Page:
Netflix’s Ted Sarandos Says Studios Are ‘Totally Committed’ to Ending the Strike, Need a Deal ‘That Respects All Sides’

“We want nothing more than to resolve this,” the streaming head said during the company’s Q3 investor call

Ted Sarandos
Netflix co-CEO Ted Sarandos attends the Los Angeles premiere of "Beef" (Credit: JC Olivera/Getty Images)

Netflix‘s co-CEO Ted Sarandos assured the company’s investors that studios are “totally committed” to ending the ongoing SAG-AFTRA strike. The assurance came Wednesday during Netflix’s third quarter earnings call.

“We want nothing more than to resolve this and for everyone to get back to work,” Sarandos said. “That’s true of every member of the AMPTP.”

“We are incredibly and totally committed to ending the strike. The industry, our communities and the economy are all hurting. So we need to get a deal done that respects all sides as soon as we possibly can,” Sarandos added.

The streaming head also expanded on why negotiations with the guild broke down, an explanation he gave earlier this month during Bloomberg’s Screentime conference. According to the streaming executive, studios spent “hours and hours” with SAG-AFTRA and were “very optimistic” they were making progress. However, the per subscriber levy that the guild proposed “broke our momentum, unfortunately.”

Last Wednesday, the AMPTP walked away from the bargaining table. “After meaningful conversations, it is clear that the gap between the AMPTP and SAG-AFTRA is too great, and conversations are no longer moving us in a productive direction,” the AMPTP said at the time.

In a statement to its members and posted to social media, SAG-AFTRA accused the studios of using “bully tactics.” The guild also accused the AMPTP of “intentionally” misrepresenting the guild’s proposal, overestimating their cost by 160%.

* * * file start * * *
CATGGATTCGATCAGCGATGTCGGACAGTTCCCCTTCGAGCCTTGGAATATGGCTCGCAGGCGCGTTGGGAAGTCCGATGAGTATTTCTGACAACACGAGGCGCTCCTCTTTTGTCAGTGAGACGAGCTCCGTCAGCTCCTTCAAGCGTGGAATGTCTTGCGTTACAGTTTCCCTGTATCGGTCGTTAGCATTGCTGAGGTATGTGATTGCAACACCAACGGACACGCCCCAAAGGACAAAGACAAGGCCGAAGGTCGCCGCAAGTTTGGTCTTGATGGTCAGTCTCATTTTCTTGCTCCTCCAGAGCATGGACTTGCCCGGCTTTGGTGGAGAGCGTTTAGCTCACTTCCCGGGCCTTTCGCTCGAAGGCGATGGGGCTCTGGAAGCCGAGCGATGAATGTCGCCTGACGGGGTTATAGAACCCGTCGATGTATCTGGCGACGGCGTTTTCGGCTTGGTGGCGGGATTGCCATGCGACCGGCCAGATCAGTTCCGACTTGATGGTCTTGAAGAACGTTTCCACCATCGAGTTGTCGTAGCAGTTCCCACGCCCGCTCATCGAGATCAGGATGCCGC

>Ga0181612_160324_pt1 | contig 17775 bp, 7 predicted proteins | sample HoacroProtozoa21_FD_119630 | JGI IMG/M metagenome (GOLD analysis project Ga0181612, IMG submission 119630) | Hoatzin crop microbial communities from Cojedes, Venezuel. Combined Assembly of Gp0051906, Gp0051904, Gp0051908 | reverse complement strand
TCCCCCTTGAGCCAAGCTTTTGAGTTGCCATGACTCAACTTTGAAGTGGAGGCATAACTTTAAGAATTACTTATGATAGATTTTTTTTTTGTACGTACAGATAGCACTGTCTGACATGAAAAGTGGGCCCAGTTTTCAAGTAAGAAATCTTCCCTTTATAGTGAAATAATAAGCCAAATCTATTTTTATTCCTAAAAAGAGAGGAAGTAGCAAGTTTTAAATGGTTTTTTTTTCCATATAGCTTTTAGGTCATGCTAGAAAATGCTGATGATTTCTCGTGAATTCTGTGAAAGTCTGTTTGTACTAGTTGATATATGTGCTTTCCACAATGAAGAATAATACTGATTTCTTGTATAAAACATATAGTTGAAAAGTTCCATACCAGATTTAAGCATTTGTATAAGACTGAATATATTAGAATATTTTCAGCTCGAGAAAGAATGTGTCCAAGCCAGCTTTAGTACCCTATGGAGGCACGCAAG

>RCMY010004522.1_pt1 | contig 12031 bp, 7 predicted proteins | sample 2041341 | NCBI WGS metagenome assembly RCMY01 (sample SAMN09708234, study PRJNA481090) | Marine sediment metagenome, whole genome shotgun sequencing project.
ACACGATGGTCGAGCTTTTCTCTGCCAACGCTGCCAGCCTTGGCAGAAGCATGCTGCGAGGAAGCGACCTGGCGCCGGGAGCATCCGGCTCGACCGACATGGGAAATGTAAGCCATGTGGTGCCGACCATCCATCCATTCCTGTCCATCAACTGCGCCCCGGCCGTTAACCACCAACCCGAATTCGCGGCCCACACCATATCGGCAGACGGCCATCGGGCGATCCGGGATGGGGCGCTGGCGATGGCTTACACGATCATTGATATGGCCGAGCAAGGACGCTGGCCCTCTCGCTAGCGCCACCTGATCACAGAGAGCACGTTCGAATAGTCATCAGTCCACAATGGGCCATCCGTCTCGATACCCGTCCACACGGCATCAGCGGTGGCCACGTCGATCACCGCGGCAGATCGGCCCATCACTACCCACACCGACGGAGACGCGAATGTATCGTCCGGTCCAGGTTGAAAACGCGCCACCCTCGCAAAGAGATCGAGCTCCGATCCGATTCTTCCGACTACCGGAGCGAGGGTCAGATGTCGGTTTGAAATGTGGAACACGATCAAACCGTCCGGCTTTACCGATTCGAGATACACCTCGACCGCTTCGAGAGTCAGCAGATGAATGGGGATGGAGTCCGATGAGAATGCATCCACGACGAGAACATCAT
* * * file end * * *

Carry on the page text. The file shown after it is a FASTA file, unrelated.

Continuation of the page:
The strike was also referenced in Netflix’s official third quarter earnings report. “The last six months have been challenging for our industry given the combined writers and actors strikes in the U.S.,” the company wrote. “While we have reached an agreement with the WGA, negotiations with SAG-AFTRA are ongoing. We’re committed to resolving the remaining issues as quickly as possible so everyone can return to work making movies and TV shows that audiences will love.”

The impact of the SAG-AFTRA strike and the recently concluded WGA strike also appeared in Netflix’s financials. The free cash flow estimate for fiscal year 2023 was reported to be $6.5 billion (give or take a few hundred million), a jump from the company’s previous free cash flow forecast of $5 billion. For reference, free cash flow was $1.6 billion in 2022.

Around $1 billion in this year’s lower cash spend was credited to the strikes. Overall, the cash content spend for 2023 is expected to be around $13 billion, and, assuming the SAG-AFTRA strike will be resolved soon, the cash content spend is expected to be around $17 billion in 2024.

Altogether, Netflix’s stock jumped 12% in its third quarter of 2023, and the company added 9 million subscribers globally. The company also reported diluted earnings of $3.73 per share on revenue of $8.5 billion.


One response to “Netflix’s Ted Sarandos Says Studios Are ‘Totally Committed’ to Ending the Strike, Need a Deal ‘That Respects All Sides’”

  1. Big Bopper Avatar
    Big Bopper

    How do you know when Ted S is lying?
    His mouth is moving.

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